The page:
Microsoft Project Code Named "Velocity" – Followup

Yesterday, we announced the first CTP of Microsoft Project Code Named “Velocity”. This post is a follow-up to clear up  a couple of points that we’ve seen in forums.


First, the usage scenarios. Velocity is intended to provide distributed caching (in memory) for all .NET applications – from enterprise scale to web-scale. We believe that there are many applications that need a distributed caching mechanism, and that there is, therefore, a need for distributed caching as a core part of the .NET platform. We expect to have more integrated support for this functionality with other parts of the .NET platform in our upcoming releases.


ASP.NET applications are an important class of applications that we expect will benefit significantly from Velocity. The current CTP of Velocity includes a Velocity SessionState provider that leverages Velocity to maintain session state in a scalable (and in the future, available) fashion. Velocity can also be used to manage application data (ASP.NET Application Cache) for ASP.NET apps; however, the application patterns there need to be more explicit, unlike in the SessionState scenario.


Our support for ASP.NET is part of the integrated .NET platform story. Rest assured that we are not focusing exclusively on ASP.NET applications alone. As an example, we plan to integrate with plain .NET applications (windows service, for example) or  IIS applications that may not involve ASP.NET.


Now onto upcoming functionality. The current CTP features support for scale-out, local caching  and ASP.Net SessionState integration among many others. We have a full bag of work items we’re looking at for our subsequent CTPs and RTM – including support for availability, replicated caches, notifications, better management support etc.


Push-based notifications is a request we’ve heard from many folks. This is certainly an area we’re looking very deeply into. While our current CTP does not have this support, this is very likely to be remedied in our upcoming releases. In the interim, if you’re using Velocity with a local cache, we have some workarounds for this with APIs like GetIfVersionMismatch() to help deal with potentially stale/out-of-date objects in the local cache. (You will need to use a combination of Get() and GetIfVersionMismatch() to get the right behavior)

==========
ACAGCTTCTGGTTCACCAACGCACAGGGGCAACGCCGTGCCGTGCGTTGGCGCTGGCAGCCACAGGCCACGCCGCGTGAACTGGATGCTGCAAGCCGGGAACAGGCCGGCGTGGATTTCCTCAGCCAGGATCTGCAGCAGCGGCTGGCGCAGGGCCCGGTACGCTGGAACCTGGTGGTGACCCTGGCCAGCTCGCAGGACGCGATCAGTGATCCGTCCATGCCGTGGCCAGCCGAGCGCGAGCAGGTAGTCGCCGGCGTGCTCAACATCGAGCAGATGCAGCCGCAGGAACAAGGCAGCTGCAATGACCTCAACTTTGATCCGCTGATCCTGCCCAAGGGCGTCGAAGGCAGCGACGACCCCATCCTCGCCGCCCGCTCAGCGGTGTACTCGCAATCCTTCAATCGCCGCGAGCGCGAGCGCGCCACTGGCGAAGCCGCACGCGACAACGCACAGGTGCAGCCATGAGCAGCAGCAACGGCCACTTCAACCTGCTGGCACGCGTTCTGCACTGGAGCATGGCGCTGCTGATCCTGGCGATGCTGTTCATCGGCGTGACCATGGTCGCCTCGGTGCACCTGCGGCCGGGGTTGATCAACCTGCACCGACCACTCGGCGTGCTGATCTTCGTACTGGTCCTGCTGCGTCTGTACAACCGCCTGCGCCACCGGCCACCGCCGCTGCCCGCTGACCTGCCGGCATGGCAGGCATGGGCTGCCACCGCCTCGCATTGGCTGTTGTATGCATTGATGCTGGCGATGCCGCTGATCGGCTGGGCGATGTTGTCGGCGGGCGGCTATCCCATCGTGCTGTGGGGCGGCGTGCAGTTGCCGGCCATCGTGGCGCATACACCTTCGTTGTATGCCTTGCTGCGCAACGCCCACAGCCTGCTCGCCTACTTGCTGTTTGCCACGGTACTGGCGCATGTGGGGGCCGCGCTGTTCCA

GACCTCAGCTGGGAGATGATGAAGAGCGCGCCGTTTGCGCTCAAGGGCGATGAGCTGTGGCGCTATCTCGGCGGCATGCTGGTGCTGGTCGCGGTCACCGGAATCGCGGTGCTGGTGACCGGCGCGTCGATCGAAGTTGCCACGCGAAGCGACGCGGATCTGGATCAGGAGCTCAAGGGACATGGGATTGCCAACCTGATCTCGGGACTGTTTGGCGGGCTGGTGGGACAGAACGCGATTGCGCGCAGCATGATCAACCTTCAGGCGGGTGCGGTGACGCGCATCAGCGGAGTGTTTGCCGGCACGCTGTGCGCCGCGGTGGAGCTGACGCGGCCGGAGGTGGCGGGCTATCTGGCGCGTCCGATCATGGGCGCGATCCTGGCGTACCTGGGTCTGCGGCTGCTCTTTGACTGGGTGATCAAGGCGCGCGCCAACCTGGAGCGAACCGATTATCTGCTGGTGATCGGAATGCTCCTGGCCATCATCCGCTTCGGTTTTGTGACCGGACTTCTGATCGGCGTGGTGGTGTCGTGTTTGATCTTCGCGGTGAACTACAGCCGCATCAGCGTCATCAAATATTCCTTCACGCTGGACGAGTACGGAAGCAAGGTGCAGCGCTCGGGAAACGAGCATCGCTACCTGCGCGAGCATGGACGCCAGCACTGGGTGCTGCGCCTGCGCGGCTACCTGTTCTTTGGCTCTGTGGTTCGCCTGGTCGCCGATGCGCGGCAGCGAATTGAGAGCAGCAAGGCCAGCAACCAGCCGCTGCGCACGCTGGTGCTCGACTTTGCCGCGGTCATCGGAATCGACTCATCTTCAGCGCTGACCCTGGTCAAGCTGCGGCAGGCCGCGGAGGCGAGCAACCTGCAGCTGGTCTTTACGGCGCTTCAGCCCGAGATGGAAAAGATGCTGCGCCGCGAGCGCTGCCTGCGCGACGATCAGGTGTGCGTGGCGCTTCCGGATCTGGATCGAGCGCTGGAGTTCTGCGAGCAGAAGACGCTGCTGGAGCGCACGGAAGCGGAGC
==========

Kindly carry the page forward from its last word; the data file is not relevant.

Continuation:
We will post a  full description of CTP1 functionality later today. In the meantime, stay tuned for upcoming updates.


Let us know what you think. Would you use this functionality, and how/when ? What kinds of data would you like to cache? What features do you think will make this a better story? What pieces of functionality are completely missing?


S Muralidhar



Comments (9)

  1. sdonovan_uk says:

    Firstly, congratulations on the CTP.  We had a chat with some folks in Redmond about this last year and it’s very proactive.  🙂  The API is simple, yet appears powerful and promising.  I can imagine that the clustered approach is somewhat a challenge.

    To add to the previous comments (I’m also in the financial derivatives IT business):

    – When using a grid, caches are useful.  But, a LOT of legacy pricing models are native C++.  You should consider a unmanaged C++ API version of the cache-client.

    – Yes, **please** implement PUSH notifications.  We can envisgage using a cache as a messaging-system in it’s own right, so it’s a hard requirement (unless we getting into tedious polling).  Obviously, need to examine latency, concurrent updates, etc.

        . . . . with PUSH, can we have a Tag-based filter?

    When PUSHing, a cache-entry would probably be (also) tagged with a Sequence #, or a TimeStamp.  That would queried against.

    API specific:

    – CreateRegion(..).  If you create an existing region, it exceptions with the generic CacheException.  Wouldn’t it be better to have an additional call to check to region existance?  Or, is the preferred approach to check the errcode on the Exception?

    – CacheItemVersion; there’s no public/get/property to get the Version #.  That would be useful.

    – Tags (performance); the fact that it has a queryable interface is fantastically useful.  But, what’s practical performance like?  If I have 10,000s to 100,000s (across different regions) of cache entries, each with 20-30 tags, what happens?

    – Tags (vs. Keys).  In our case, the CacheItem’s Key would be built up of subkeys (e.g. HEDGE/HEDGE1/TRADE001).  Effectively each part of the key is really, also, a Tag.  It would seem too confusing to make them interchangeable, but please bear this in mind.